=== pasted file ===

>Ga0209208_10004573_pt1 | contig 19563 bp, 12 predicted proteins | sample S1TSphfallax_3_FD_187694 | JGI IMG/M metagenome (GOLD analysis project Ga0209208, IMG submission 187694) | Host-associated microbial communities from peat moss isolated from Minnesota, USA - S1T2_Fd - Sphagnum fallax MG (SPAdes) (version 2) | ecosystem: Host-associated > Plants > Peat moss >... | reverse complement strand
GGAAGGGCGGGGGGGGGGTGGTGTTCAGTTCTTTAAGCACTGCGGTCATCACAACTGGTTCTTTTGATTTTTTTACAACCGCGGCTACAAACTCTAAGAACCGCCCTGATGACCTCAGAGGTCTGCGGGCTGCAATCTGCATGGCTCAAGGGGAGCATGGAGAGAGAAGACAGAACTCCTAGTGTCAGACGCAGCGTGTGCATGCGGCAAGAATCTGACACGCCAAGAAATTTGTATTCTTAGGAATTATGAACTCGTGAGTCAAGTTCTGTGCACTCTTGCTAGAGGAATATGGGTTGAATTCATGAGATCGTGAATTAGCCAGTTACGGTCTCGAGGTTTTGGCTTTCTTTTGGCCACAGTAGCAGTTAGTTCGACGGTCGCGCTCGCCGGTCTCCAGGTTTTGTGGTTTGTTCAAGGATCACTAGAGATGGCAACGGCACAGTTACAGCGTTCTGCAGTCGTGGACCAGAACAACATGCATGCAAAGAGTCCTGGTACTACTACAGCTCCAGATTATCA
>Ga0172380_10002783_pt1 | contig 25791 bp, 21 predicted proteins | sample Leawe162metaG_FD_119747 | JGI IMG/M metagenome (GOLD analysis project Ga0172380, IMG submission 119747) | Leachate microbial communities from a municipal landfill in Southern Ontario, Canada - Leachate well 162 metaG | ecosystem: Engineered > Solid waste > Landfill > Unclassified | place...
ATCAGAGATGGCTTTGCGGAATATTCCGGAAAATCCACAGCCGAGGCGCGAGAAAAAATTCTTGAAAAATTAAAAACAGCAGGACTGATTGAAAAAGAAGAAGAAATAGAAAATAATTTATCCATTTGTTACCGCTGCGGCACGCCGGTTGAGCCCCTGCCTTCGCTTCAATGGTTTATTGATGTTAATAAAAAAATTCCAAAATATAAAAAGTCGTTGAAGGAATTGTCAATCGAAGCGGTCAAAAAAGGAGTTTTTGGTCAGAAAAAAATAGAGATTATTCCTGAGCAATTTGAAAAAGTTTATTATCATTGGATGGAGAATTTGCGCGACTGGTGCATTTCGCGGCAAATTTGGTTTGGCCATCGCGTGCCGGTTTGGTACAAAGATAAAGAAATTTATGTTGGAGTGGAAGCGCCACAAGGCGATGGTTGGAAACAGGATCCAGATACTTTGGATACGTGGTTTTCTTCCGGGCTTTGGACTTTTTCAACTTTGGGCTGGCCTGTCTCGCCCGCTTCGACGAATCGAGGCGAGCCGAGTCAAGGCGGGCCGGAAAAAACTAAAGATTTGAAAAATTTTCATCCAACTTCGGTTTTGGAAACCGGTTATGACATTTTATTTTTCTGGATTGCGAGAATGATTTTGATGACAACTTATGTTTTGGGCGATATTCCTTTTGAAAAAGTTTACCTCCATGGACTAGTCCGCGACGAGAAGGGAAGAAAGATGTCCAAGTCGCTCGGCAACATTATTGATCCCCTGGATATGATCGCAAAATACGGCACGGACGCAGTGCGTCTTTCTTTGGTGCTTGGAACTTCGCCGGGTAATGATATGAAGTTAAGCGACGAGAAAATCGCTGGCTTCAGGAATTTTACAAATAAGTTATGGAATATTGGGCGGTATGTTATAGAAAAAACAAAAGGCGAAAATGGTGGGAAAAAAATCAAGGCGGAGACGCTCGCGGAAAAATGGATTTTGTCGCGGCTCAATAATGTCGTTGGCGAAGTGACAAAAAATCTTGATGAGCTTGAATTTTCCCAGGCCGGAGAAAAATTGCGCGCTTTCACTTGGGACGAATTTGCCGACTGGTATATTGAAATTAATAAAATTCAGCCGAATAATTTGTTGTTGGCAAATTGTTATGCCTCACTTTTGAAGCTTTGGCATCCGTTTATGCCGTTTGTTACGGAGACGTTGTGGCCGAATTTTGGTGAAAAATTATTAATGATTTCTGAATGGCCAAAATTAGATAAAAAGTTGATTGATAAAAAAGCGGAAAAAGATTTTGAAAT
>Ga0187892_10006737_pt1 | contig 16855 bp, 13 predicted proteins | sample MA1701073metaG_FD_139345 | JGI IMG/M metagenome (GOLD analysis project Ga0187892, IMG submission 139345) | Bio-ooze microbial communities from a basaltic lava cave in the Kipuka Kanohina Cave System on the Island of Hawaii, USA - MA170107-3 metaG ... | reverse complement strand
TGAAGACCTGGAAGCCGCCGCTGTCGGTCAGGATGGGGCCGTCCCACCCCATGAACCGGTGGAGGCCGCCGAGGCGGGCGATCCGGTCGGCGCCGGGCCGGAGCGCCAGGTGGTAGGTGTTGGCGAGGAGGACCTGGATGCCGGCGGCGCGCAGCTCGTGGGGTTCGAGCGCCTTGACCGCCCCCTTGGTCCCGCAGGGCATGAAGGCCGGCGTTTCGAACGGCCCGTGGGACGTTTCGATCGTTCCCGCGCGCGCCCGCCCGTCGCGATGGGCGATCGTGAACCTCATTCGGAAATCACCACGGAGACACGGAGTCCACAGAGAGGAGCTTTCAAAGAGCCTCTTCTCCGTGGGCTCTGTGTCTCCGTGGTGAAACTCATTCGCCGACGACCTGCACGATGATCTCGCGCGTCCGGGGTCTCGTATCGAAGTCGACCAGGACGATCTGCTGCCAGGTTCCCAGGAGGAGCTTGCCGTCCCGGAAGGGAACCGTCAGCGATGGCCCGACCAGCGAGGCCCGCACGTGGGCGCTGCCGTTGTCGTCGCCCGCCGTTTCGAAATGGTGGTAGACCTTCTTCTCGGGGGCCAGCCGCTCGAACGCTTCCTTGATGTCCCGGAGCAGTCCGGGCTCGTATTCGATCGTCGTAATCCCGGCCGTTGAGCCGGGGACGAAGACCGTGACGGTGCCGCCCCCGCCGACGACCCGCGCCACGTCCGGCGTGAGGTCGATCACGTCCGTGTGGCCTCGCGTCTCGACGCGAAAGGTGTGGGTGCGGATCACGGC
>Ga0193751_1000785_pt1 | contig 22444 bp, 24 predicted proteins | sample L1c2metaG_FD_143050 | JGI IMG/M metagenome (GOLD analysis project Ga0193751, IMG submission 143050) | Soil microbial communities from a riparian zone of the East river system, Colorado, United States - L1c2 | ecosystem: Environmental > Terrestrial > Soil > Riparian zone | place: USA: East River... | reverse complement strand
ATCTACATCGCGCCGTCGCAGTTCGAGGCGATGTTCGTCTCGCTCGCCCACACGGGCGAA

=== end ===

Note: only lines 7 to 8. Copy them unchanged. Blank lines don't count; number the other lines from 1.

>Ga0193751_1000785_pt1 | contig 22444 bp, 24 predicted proteins | sample L1c2metaG_FD_143050 | JGI IMG/M metagenome (GOLD analysis project Ga0193751, IMG submission 143050) | Soil microbial communities from a riparian zone of the East river system, Colorado, United States - L1c2 | ecosystem: Environmental > Terrestrial > Soil > Riparian zone | place: USA: East River... | reverse complement strand
ATCTACATCGCGCCGTCGCAGTTCGAGGCGATGTTCGTCTCGCTCGCCCACACGGGCGAA